For in vivo applications, even before detailed investigation of the nerve, it is important to differentiate nerve from other associated tissues, such as muscle, fat, etc. In this in vivo part of the study, the sciatic nerve and associated tissues of 18 rats were imaged using OCT. The scanned regions contain nerve, muscle, fat, and some connective tissues as well. These images were later processed to characterize different tissue types by determining their extinction coefficient and birefringence from the intensity and phase-retardation images, respectively. It is easier to distinguish nerve from muscle tissue in phase-retardation images owing to the unique birefringence pattern each tissue exhibits. The muscle birefringence pattern has distinct black and white banding with depth into the tissue. The nerve birefringence pattern has a black band (representing the epineurium) that follows the contour of the tissue surface, followed by a distinct white band (representing axonal region) just under the epineurium. Although visual inspection of phase-retardation images provides sufficient contrast between nerve and muscle, quantitative analysis of these tissues is still very important, especially for cases where small sample thickness makes it difficult to see the overall birefringence pattern.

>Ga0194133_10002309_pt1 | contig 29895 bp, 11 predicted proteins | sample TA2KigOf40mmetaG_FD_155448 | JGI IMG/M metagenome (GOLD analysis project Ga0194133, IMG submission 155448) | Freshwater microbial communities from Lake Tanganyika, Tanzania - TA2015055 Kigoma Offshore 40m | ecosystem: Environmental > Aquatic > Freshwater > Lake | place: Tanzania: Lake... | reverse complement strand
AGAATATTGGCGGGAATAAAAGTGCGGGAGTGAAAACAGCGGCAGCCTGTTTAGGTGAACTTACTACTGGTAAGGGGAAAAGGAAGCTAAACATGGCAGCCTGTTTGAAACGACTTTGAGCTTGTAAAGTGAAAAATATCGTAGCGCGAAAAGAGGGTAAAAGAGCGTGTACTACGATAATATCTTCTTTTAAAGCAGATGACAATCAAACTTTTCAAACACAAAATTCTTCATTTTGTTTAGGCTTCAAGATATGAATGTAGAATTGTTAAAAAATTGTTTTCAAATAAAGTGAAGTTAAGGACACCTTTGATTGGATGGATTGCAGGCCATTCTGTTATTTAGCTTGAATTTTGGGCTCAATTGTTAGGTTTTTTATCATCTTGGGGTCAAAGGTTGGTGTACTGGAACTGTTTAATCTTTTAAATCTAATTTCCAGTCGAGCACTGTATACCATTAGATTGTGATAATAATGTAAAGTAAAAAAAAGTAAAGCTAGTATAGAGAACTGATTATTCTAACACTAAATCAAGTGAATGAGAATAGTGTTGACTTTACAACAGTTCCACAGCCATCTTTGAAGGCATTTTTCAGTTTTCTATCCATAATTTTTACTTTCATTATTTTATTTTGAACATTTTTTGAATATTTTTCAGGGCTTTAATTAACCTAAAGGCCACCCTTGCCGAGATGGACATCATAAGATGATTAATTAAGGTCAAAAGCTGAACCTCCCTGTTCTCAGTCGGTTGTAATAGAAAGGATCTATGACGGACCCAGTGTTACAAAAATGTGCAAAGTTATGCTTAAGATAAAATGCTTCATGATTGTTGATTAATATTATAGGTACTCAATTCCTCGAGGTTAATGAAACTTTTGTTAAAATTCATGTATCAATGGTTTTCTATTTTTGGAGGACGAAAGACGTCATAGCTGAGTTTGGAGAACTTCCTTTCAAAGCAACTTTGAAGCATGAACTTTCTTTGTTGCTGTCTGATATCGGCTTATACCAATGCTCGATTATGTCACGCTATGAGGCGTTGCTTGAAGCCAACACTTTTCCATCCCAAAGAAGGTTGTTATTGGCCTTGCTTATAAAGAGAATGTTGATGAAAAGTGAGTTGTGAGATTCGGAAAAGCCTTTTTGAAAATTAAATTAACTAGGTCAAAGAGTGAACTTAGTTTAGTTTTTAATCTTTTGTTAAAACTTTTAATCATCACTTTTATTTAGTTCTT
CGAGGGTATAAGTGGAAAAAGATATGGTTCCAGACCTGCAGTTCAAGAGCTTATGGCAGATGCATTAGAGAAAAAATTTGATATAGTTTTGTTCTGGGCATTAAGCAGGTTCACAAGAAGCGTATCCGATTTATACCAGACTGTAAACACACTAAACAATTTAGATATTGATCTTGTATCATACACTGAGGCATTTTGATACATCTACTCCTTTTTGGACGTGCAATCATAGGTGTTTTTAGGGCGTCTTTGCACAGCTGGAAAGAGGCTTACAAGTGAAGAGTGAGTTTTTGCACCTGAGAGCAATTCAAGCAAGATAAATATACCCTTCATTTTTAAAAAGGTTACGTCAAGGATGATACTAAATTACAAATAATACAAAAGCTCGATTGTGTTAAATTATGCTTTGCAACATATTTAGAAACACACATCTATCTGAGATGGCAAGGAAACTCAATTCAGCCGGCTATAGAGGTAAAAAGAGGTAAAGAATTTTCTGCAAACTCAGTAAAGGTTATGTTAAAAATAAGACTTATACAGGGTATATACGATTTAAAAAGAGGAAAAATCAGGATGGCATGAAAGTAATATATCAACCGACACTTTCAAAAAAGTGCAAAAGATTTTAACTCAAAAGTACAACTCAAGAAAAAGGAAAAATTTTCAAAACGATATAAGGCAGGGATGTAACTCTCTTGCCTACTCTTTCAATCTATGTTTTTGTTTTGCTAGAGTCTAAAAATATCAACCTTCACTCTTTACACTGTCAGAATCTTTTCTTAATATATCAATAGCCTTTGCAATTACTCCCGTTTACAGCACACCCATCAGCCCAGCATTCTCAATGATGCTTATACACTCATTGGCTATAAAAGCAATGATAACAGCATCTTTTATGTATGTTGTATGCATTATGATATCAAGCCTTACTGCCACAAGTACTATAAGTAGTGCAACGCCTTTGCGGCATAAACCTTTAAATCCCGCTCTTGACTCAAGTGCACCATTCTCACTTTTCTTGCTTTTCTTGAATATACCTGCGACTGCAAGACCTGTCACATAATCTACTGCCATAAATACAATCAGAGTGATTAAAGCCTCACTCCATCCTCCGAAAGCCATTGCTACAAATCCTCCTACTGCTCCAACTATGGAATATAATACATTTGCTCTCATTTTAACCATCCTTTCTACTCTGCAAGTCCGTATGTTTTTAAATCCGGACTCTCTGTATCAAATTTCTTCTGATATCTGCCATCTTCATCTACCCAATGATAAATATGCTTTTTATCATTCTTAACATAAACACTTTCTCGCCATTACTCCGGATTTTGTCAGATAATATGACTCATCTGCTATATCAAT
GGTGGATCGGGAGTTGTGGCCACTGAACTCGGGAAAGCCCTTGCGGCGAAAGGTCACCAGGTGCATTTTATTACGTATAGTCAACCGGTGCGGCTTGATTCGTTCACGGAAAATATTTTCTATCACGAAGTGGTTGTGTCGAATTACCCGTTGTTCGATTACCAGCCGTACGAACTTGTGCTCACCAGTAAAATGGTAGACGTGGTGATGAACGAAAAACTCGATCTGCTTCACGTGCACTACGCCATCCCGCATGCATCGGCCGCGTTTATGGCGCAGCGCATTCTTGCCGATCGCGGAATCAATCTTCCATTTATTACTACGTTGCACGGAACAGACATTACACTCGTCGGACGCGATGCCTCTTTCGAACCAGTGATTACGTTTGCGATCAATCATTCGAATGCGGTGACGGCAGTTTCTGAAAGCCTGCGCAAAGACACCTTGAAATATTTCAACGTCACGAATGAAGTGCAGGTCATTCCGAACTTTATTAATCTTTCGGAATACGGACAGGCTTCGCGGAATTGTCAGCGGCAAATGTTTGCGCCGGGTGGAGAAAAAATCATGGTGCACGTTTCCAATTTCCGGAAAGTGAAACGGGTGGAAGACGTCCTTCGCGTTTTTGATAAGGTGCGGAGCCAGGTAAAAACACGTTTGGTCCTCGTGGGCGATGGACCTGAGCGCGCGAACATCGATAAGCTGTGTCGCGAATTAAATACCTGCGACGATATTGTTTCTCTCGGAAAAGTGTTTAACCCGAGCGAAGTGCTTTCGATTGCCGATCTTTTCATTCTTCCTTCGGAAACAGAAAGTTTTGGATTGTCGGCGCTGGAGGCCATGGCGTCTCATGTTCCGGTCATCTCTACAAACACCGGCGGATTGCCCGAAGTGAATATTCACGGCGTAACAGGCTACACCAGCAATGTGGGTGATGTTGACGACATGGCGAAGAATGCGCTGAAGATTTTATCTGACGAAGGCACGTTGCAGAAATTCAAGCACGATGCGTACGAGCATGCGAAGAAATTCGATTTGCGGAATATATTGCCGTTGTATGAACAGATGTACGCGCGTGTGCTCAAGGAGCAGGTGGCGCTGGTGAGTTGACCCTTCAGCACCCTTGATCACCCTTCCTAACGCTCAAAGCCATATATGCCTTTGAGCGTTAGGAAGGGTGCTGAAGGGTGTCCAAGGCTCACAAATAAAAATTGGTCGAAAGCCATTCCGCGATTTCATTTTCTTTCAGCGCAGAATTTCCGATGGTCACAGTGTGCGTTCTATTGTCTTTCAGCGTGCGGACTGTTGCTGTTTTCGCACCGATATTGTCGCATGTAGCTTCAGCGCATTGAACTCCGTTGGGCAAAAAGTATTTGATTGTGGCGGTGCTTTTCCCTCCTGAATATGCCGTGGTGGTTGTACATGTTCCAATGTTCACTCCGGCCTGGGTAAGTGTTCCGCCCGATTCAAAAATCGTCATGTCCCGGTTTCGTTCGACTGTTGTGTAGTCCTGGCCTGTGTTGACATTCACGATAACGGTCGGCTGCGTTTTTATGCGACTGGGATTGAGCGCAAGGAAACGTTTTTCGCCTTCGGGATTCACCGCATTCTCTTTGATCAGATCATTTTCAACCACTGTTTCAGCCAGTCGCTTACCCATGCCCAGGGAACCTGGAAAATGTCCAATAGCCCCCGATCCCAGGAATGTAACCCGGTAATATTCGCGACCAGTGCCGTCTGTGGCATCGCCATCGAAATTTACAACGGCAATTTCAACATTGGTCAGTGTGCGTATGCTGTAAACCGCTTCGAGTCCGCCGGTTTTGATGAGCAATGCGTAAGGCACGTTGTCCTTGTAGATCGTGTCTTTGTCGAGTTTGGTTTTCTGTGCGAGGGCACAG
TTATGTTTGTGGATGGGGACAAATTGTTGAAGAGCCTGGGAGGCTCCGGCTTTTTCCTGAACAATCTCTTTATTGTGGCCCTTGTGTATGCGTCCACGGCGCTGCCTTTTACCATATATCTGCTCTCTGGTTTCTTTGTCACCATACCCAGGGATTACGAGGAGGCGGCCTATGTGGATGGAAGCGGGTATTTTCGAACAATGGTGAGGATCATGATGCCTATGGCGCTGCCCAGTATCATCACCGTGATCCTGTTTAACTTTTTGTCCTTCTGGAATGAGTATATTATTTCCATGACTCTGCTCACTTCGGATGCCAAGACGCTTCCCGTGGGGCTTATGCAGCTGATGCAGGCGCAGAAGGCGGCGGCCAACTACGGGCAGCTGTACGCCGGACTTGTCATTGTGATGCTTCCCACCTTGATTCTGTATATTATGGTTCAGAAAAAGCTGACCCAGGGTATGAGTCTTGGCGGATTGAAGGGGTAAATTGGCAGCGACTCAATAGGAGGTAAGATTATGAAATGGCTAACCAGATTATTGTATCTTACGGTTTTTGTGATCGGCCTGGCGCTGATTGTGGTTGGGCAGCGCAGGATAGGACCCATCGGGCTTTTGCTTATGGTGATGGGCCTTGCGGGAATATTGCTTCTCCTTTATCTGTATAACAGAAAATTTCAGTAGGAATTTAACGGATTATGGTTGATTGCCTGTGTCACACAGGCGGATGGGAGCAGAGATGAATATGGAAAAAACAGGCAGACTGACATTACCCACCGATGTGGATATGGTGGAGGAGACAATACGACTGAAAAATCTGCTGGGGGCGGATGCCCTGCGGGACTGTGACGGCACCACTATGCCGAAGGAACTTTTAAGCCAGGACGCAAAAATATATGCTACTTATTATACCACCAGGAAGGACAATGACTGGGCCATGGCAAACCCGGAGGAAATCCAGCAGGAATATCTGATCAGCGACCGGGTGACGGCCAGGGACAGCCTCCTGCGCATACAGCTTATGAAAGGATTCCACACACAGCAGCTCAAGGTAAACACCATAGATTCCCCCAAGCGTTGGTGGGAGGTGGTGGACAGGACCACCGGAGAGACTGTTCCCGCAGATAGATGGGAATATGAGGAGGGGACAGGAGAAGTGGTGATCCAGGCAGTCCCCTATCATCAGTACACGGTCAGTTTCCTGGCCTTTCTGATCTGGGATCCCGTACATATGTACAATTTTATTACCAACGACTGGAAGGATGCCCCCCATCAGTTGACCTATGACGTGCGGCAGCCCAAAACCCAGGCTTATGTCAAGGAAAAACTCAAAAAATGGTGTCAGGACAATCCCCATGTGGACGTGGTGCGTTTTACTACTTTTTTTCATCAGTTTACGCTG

Exemplary in vivo OCT data of nerve and muscle are shown in Fig. 6. From the intensity images, the extinction coefficient was calculated by exponentially fitting the intensity dropoff averaged over 200 A-lines in regions corresponding to nerve and muscle tissue. Specifically for the nerve, this analysis was focused in the region of the nerve within the epineurium to obtain a representative measurement of extinction coefficient of the axons and nerve interior. The birefringence of each tissue type was determined by fitting a slope of the rising portion in their average phase-retardation curve [Fig. 6(d) and 6(f)] and multiplying this calculated slope by the central wavelength of system light source (1310 nm and ) to determine its birefringence. For both nerve and muscle tissue areas, the average depth profile was an average of 100 A-lines from each tissue area, shown by dotted boxes in the phase-retardation image [Fig. 6(b)]. The difference in the number of averaged A-lines between intensity and phase-retardation analysis is because phase-retardation images contain half as many A-lines as intensity images. This ensures that in both analyses, we average over the same physical regions in the tissue. A summary of the quantitative analysis for all image samples obtained from 18 rat models is shown in Fig. 7.